Skip to main content

Murder-conspiracy trial hears two Edmonton police officers supported Coutts blockade

A truck convoy of anti-COVID-19 vaccine mandate demonstrators block the highway at the busy U.S. border crossing in Coutts, Alta., Wednesday, Feb. 2, 2022. THE CANADIAN PRESS/Jeff McIntosh A truck convoy of anti-COVID-19 vaccine mandate demonstrators block the highway at the busy U.S. border crossing in Coutts, Alta., Wednesday, Feb. 2, 2022. THE CANADIAN PRESS/Jeff McIntosh
Share

A COVID-era protest blockade at Coutts, Alta. — now at the centre of a murder-conspiracy trial — was getting outside support, including from two members of the Edmonton Police Service, court heard Monday.

An undercover Mountie who infiltrated the blockade posing as a volunteer testified, "We made some small talk there with a lady. Her husband was an Edmonton police member and she was a nurse.

“She wanted to come and see it for herself and show her support.

"I believe her husband was there.

"He was an Edmonton police member, and there was another female Edmonton police member there as well, and she had sort of a thick Russian accent," the Mountie added.

"A lot of people had been coming up and shaking their hands and talking to them and thanking them for coming. They were very happy to be there and show their support."  

The Mountie cannot be identified to protect her safety.

She was the third undercover female RCMP officer to testify at the trial of Anthony Olienick and Chris Carbert.

Olienick and Carbert are charged with conspiring to murder Mounties at the blockade, which paralyzed traffic for two weeks in early 2022 at the Canada-U.S. border crossing to protest COVID-19 rules and vaccine mandates.

The pair were arrested after Mounties raided the area and found a cache of guns, body armour and ammunition in trailers.

The undercover officer, identified in court as HQ1485, echoed testimony from the two earlier operatives that Olienick characterized the blockade as his mission in life and one he was willing to die for.

"He was talking about that he had met up with like-minded people and they had formed a community and they were learning to live off the land and survive if they needed to," she testified.

"He made mention — and this is specific ...'this is the fight against evil.’

"He was talking about how they should all die ... he made like a 'slit his throat' action with his hands."

Another officer earlier testified Olienick referred to police as pawns of “devil” Prime Minister Justin Trudeau and that Olienick said if police came to break up the blockade he would “slit their throats.”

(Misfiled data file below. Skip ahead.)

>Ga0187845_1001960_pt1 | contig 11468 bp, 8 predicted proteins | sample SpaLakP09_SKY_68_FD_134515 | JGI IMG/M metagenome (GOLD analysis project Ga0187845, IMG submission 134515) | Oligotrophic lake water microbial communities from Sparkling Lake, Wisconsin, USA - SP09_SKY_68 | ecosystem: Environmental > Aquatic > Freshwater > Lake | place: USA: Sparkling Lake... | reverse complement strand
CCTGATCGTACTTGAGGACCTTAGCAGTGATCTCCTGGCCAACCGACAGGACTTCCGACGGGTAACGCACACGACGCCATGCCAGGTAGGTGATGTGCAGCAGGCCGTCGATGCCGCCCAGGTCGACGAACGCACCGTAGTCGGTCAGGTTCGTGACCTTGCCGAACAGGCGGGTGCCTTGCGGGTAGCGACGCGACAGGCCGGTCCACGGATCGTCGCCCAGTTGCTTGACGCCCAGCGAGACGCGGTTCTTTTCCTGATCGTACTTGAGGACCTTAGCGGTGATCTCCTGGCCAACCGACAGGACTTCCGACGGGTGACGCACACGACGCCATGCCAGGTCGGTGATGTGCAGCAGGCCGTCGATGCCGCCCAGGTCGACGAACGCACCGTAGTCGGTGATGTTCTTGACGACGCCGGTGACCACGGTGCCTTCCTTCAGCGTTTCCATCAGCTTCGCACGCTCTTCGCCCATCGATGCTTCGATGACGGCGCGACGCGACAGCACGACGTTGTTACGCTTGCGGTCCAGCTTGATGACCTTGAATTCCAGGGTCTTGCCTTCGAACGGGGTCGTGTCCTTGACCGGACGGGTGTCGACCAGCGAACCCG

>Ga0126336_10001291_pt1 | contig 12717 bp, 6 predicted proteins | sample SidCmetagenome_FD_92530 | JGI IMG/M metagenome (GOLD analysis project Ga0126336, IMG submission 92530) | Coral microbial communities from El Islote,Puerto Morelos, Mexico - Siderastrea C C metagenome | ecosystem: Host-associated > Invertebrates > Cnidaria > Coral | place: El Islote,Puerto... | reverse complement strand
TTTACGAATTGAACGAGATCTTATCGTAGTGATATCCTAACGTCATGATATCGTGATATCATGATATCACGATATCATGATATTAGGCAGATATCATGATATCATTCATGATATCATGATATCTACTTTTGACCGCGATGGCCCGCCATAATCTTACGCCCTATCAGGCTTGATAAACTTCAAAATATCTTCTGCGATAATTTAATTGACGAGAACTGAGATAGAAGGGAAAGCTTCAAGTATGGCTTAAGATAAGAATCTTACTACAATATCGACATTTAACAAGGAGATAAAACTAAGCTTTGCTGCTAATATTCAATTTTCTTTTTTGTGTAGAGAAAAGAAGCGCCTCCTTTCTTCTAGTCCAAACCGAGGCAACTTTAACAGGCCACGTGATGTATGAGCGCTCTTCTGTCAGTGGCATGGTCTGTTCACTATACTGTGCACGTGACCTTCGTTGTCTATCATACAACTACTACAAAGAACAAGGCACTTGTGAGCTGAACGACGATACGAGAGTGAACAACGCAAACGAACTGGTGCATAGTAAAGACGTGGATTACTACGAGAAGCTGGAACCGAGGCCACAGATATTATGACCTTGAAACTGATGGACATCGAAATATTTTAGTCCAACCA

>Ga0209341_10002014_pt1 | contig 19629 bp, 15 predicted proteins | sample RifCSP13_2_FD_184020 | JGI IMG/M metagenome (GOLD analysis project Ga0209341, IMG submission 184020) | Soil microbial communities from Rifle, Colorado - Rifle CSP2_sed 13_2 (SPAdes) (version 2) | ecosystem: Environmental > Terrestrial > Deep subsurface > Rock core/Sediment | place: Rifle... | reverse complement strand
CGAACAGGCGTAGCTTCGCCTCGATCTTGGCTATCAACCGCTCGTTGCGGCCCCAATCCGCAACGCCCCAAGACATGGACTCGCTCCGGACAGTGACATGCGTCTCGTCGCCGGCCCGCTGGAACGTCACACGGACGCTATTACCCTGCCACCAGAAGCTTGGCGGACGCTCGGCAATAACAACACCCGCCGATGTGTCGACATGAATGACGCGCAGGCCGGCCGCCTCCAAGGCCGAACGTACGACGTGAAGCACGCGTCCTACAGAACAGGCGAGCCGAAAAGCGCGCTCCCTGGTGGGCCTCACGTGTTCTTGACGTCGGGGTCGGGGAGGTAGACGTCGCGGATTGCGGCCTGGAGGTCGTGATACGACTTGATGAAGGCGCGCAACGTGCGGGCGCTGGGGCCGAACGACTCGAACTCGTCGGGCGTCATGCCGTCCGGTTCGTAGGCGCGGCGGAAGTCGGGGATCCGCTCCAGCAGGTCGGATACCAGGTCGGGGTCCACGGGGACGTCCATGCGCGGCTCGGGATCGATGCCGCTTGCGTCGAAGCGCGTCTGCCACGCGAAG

The defence has suggested one of the undercover officers may have broken rules by flirting with the accused, sending heart emojis in text messages. That officer testified there was no flirting and that the hearts showed support for the message, not the person.

The officers told court they legally and ethically cannot use seduction to obtain information.

During cross-examination Monday, Olienick's lawyer, Marilyn Burns, asked the third officer if she was bothered by undercover work.

"At what line does the lying end? Is there ever a point where you're uncomfortable?" Burns asked.

"You work to complete an objective and we have specific rules that we follow,” the officer replied.

The defence has noted that the undercover officers did not make audio recordings to substantiate their recollections of what was said with the accused.

The trial judge addressed that with the jury. Justice Dave Labrenz said officers can't secretly record those conversations without prior approval from a judge.

"In this case, the undercover police officers and the police did not have the judicial authorization," Labrenz said.

The officer also testified that the mood of the protest was upbeat.

"Everybody was in a good mood. You were happy to be there. You had a sense of patriotism," she said.

"They had the Canada flag up."

--

This report by The Canadian Press was first published on June 17, 2024. 

CTVNews.ca Top Stories

Who is Usha Vance, the wife of Trump's running mate?

JD Vance has had several introductions to the American people: as the author of a memoir on what ails the White working class, as a newly elected Republican senator in his home state of Ohio and, on Monday, as his party’s nominee for vice president. His wife, Usha, has been by his side through it all.

Stay Connected